Rosacea is a chronic inflammation that occurs on the skin of the face. It usually appears between the ages of 30 and 50.
Rosacea results in blushing, enlarged blood vessels in the surface of the skin, red pimple-like bumps, and the thickening of the skin's oil glands. It primarily occurs over the middle face, nose, and cheeks.
Symptoms of rosacea commonly include the following: Inflamed, acne-like bumps are usually superficial but may be deep and painful. Some of the bumps may contain pus.The inner cheeks and the skin across the bridge of the nose have a red, flushed look. The redness may also extend to the lower forehead and the chin, as well as the entire cheek area.Oil glands in the skin on the nose thicken.The skin on the cheeks and nose are mildly swollen.Tiny blood vessels on the face are swollen.
The exact cause of rosacea is unknown. This disorder is common in people with fair skin, from Northern European ethnic backgrounds. A person with rosacea often has a history of reddened skin and acne, or pimples.
Rosacea is usually unavoidable in most people. However, certain trigger factors that may worsen the condition can be avoided. These include: alcoholic beveragesanxiety and stress that cause flushingcaffeineexcessive rubbing or scrubbing of the faceexposure to heat and sunlighthot, spicy foodssome cosmetics and facial products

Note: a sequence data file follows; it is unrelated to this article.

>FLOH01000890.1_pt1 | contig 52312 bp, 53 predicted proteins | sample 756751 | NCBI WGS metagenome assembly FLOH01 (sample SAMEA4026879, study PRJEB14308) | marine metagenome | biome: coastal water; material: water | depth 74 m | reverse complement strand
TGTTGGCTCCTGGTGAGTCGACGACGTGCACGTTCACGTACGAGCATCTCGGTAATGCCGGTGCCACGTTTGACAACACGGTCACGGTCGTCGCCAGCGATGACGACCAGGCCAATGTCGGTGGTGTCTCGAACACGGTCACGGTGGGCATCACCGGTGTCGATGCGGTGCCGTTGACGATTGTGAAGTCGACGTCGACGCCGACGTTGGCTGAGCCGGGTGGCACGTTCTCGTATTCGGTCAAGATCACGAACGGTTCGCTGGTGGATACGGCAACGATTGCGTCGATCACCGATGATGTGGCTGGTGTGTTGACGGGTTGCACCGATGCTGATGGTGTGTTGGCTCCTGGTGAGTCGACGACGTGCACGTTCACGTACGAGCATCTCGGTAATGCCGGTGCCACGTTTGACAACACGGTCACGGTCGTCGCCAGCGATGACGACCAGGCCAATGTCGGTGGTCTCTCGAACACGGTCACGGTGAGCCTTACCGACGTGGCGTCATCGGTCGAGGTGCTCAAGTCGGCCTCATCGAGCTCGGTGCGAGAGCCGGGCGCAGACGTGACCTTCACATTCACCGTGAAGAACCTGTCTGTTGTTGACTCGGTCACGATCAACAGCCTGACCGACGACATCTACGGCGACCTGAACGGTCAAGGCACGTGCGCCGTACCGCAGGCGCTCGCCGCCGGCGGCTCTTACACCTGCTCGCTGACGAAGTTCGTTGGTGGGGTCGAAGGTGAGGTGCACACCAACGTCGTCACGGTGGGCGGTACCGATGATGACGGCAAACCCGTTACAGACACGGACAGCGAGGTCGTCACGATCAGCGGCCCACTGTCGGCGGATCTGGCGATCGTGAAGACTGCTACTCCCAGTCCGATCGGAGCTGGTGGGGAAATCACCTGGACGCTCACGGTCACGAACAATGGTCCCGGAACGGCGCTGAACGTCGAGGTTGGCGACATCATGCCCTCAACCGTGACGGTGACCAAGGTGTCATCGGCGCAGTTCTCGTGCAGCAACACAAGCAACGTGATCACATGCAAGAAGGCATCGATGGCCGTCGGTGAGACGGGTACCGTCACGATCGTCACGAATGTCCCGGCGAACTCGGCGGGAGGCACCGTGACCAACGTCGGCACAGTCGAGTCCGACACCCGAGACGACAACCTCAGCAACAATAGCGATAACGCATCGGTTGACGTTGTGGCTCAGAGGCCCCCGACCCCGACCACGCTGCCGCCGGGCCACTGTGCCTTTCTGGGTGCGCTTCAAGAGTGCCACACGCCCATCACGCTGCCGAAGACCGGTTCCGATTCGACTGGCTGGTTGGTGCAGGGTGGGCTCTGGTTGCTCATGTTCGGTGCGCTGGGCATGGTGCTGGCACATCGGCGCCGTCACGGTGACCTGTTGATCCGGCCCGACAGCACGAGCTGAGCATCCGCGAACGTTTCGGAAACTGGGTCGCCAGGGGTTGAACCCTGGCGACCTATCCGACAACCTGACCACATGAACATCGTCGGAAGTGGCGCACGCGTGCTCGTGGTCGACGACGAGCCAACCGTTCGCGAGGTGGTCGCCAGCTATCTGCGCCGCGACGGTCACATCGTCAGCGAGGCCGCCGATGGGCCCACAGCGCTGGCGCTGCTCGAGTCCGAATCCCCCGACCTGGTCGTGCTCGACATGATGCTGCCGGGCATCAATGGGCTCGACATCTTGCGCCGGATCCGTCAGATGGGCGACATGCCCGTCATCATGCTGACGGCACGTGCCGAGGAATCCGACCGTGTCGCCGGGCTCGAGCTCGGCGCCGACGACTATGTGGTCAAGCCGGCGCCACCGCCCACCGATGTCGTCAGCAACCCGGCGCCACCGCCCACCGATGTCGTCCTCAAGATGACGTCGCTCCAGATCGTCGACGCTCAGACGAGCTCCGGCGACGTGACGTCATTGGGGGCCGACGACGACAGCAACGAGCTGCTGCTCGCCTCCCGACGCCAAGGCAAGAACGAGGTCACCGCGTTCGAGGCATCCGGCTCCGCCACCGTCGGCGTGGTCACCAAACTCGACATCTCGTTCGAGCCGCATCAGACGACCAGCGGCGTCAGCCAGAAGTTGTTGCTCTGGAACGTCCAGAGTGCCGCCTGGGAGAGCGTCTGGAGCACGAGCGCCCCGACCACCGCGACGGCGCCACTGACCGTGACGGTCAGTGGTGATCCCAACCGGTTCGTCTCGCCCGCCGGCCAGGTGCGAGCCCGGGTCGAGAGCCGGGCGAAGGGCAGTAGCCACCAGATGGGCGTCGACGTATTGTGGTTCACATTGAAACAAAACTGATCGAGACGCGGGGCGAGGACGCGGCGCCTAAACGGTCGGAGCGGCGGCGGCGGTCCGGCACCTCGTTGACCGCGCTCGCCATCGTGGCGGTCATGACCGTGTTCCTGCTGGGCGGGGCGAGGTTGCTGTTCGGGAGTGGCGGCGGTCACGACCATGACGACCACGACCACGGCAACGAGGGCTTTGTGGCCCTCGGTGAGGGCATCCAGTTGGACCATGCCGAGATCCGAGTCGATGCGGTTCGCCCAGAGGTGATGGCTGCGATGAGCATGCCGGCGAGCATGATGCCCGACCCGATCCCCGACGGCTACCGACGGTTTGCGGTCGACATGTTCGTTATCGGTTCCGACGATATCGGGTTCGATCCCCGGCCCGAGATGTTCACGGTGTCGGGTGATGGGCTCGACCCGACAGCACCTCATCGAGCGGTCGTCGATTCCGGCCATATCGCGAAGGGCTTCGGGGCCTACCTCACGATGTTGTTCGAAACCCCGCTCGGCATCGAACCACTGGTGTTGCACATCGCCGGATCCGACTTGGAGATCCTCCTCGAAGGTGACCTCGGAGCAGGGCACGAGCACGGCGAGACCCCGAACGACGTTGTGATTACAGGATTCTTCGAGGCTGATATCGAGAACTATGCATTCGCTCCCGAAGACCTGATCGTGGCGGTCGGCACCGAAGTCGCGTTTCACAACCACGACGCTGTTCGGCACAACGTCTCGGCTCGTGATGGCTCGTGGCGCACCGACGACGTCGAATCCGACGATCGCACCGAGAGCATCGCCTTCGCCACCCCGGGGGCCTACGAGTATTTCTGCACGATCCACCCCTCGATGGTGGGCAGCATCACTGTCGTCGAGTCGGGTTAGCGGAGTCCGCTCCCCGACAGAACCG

The condition is diagnosed by its appearance.
The main effect of rosacea is disfigurement due to scarring. This is particularly true in men, who are prone to develop thickened tissue on the nose. In serious cases, the eyes may be involved, and that may cause vision problems. The person may suffer emotionally from having a chronic skin disorder.
There are no risks to others, as this condition is not contagious.
Treatment of rosacea may include: laser removal of the enlarged blood vesselsmetronidazole (i.e., Noritate, MetroCream, MetroGel, MetroLotion), corticosteroids, or sulfur-based cream applied directly to the affected skinoral antibiotics, especially tetracycline (i.e., Sumycin) or minocycline (i.e., Minocin, Solodyn)oral isotretinoin (i.e., Accutane, Amnesteem, Claravis, Sotret)
Side effects depend on the type of treatment chosen. Side effects are minimal with topical medicines or low doses of tetracycline, but may include allergic reactions and stomach upset.
All visible signs of the skin condition may clear up with treatment. However, the general redness of the skin and easy flushing may not go away. Use of sunscreen outdoors can reduce the risk of further irritation of the skin.
The appearance of the skin can be monitored. Eye involvement may require frequent examination by an eye specialist if vision is affected. Any new or worsening symptoms should be reported to the healthcare professional.